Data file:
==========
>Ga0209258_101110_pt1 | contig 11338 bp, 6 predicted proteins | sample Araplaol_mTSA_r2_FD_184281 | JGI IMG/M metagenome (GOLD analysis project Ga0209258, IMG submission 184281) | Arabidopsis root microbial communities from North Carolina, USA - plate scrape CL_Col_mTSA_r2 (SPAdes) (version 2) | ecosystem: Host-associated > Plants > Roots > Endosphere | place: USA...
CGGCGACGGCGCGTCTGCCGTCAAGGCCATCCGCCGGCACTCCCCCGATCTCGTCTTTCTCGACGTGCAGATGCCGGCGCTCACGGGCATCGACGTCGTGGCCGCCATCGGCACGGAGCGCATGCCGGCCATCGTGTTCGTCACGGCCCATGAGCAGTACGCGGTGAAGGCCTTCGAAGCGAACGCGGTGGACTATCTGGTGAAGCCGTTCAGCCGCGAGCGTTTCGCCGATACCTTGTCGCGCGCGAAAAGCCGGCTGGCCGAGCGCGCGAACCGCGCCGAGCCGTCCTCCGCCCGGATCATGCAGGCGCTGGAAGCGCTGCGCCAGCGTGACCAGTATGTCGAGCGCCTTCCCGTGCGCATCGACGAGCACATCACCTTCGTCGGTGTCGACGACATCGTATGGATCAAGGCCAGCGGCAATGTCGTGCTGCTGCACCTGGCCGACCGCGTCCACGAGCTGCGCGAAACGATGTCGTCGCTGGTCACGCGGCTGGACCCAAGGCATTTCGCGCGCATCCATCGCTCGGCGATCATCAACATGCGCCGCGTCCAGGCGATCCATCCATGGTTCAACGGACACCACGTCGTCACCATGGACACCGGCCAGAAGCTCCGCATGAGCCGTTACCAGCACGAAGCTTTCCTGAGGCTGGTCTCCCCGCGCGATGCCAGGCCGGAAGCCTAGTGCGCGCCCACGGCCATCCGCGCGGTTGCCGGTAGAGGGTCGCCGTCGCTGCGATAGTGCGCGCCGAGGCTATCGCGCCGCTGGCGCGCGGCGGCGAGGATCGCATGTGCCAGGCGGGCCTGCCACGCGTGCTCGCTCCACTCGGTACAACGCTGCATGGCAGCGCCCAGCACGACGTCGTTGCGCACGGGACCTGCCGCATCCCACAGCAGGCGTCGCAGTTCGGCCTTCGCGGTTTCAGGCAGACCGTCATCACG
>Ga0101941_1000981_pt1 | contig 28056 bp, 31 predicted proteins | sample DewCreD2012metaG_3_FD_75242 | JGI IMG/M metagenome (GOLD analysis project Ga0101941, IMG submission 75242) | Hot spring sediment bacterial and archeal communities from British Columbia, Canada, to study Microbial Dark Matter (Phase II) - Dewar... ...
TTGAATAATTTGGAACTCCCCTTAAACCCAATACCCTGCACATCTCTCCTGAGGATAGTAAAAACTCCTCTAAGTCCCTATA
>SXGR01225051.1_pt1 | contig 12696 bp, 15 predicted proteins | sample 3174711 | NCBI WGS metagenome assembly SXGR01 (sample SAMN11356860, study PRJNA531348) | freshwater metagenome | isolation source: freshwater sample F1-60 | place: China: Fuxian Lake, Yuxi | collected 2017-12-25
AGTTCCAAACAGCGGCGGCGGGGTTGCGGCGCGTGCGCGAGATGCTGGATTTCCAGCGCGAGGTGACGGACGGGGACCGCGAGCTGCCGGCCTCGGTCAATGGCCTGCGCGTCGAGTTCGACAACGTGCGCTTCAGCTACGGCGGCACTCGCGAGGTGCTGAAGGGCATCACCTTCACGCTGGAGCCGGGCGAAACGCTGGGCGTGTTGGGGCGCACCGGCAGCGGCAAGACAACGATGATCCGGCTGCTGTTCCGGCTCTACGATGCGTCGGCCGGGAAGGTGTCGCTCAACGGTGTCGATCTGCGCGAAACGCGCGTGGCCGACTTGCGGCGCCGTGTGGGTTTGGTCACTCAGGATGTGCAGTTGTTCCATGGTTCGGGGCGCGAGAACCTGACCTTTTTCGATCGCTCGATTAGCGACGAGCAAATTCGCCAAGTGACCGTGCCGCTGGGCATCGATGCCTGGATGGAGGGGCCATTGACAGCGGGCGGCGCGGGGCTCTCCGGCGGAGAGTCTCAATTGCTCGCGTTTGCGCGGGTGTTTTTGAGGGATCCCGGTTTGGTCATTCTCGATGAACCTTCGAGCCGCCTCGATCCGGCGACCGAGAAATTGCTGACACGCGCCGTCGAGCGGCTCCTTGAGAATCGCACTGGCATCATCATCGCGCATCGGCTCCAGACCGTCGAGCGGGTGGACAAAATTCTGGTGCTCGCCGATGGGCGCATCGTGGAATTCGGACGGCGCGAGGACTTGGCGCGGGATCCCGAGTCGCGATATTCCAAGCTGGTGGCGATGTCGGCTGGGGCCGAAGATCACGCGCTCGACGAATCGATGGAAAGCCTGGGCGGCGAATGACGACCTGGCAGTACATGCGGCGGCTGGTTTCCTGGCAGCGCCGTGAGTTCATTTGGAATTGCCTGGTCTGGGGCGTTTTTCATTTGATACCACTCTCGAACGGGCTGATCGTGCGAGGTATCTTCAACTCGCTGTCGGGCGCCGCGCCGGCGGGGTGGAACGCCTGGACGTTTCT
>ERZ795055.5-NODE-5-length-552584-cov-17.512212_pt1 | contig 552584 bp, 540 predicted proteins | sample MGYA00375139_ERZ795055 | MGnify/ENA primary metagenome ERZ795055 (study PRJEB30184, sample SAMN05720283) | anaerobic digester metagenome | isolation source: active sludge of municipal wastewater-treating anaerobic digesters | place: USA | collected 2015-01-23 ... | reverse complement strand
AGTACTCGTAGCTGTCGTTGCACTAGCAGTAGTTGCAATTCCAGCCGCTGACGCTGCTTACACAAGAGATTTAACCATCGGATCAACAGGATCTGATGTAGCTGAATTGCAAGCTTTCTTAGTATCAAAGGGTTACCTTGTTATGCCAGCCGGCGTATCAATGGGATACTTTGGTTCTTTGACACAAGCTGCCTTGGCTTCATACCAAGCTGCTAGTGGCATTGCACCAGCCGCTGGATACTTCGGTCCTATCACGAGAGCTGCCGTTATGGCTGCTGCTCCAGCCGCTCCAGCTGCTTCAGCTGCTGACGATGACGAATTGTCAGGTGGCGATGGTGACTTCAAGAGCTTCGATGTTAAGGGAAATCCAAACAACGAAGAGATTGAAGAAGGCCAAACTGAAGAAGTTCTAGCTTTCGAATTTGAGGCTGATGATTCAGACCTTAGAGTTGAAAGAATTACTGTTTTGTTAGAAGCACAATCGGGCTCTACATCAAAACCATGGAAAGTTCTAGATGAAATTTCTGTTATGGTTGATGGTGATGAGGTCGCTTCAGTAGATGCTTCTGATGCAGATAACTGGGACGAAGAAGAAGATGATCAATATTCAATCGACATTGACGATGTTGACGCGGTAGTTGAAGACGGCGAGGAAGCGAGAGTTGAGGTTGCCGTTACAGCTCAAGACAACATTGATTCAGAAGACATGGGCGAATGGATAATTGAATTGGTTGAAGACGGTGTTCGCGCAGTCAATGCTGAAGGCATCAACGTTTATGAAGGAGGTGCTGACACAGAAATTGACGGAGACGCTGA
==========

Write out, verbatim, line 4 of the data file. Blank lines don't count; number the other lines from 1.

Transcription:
TTGAATAATTTGGAACTCCCCTTAAACCCAATACCCTGCACATCTCTCCTGAGGATAGTAAAAACTCCTCTAAGTCCCTATA